Separation anxiety begins when a child starts to understand that they are dependent on their caregiver but this person/people are separate to them and can leave. This can make the child feel worried and insecure.
Separation anxiety in children is common and very normal. It tends to occur between the ages of six months and three years although it can crop up at other times in response to stress and change. Your child may not like being held by other people or may get upset when you leave the room. They may also cry and protest when you go to new places or leave them with other people, for example, at nursery.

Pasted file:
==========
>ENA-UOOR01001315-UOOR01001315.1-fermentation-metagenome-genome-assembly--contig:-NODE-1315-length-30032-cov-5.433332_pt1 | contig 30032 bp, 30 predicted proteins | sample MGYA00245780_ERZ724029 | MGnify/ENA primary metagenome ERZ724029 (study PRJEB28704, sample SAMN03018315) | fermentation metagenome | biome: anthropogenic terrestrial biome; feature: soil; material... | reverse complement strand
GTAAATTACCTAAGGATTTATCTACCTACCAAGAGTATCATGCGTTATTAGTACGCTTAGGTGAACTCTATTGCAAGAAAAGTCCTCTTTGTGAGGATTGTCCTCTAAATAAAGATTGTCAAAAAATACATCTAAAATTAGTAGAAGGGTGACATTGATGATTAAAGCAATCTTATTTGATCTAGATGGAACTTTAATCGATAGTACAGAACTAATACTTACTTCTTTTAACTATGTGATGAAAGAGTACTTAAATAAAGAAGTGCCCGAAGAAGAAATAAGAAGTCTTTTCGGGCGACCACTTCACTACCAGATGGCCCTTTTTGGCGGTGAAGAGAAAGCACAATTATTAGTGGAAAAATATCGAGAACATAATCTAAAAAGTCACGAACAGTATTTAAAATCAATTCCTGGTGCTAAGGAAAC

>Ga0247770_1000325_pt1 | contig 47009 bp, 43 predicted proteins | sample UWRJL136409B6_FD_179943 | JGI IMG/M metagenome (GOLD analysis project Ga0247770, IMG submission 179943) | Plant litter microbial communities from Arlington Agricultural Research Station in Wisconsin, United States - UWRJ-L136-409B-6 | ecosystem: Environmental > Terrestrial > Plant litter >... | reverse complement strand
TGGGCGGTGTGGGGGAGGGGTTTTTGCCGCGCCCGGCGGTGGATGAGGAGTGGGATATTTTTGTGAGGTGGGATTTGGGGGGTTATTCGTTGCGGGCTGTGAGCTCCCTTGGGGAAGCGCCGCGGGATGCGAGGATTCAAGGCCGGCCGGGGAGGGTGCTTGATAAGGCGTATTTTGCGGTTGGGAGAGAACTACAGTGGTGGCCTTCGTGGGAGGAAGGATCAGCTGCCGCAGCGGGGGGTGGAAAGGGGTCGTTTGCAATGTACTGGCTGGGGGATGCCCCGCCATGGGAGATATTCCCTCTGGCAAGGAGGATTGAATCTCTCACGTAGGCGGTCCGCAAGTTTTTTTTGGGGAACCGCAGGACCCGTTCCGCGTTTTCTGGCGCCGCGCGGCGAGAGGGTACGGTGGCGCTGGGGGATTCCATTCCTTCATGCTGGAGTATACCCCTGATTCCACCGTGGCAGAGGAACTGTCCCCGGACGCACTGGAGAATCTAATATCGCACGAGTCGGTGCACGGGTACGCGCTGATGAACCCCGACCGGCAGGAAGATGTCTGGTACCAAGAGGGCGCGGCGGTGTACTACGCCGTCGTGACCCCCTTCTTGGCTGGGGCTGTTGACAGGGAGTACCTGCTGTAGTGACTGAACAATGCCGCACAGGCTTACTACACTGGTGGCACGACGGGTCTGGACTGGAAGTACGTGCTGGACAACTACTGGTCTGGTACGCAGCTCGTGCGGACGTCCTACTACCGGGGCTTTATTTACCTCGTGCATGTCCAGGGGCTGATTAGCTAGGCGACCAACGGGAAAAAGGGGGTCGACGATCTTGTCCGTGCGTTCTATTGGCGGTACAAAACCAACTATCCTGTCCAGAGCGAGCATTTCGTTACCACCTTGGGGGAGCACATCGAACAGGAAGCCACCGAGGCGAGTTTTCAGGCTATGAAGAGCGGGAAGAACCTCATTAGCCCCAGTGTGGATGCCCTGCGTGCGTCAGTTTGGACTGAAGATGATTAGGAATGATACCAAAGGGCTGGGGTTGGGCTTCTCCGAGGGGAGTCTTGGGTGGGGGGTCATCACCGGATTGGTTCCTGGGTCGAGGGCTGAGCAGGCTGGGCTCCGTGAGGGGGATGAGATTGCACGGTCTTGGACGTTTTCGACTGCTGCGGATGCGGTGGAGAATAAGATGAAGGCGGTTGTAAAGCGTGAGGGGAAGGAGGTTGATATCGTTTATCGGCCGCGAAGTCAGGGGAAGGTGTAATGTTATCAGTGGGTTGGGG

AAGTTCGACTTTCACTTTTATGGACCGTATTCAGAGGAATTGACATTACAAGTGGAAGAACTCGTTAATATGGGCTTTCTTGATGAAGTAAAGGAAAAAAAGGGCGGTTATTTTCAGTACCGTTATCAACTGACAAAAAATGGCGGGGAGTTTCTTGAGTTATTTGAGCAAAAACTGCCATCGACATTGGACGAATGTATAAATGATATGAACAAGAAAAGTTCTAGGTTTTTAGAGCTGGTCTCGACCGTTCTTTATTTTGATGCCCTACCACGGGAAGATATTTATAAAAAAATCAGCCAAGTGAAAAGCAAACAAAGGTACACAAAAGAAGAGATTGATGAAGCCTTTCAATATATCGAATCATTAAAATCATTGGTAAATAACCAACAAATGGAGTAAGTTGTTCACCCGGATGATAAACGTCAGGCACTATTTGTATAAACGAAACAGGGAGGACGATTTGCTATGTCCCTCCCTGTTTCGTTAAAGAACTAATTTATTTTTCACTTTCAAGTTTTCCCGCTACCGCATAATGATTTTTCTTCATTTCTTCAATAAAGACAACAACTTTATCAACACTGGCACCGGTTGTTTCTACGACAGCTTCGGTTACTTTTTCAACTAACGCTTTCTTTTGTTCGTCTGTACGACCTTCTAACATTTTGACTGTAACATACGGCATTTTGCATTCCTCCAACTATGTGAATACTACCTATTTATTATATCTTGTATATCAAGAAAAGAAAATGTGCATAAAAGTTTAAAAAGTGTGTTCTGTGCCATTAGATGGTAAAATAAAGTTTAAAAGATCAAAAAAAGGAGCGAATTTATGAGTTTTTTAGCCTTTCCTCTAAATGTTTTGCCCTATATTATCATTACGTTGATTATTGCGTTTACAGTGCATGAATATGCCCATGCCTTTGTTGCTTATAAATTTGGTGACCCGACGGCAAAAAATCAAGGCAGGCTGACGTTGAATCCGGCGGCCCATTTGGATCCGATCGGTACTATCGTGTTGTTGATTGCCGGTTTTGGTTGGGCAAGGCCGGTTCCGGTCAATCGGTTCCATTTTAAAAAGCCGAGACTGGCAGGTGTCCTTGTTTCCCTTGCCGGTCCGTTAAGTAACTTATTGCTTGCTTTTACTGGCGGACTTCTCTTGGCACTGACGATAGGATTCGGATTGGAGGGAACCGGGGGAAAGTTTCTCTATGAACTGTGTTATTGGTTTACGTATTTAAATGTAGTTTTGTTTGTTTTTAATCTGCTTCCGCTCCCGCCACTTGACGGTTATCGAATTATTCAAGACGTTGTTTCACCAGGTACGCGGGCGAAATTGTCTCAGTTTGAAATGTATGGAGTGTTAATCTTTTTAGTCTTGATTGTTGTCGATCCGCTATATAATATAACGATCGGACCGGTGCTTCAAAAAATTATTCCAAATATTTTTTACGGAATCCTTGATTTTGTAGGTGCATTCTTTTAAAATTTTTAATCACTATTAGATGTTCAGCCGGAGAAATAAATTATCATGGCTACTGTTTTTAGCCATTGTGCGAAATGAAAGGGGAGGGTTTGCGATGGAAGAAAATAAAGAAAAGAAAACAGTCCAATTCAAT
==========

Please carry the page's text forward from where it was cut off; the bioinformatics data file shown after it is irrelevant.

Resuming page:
It is important to understand that this is a normal phase for your child. Although some children struggle with this phase more than others, it will almost certainly get better in time. Here are a few things you can try:
- Practice separation - try leaving your child for short periods of time, let them know what is happening and when you will be back
- Say goodbye and go - have a short and predictable goodbye routine, make sure you leave after you have said goodbye
- Use a comforter - some children like to have a familiar item (cuddly toy or blanket) when they are apart from their main caregiver
If your child is extremely distressed and this does not improve over time, contact your health visitor to discuss your concerns.
For further help please watch this video from the NHS.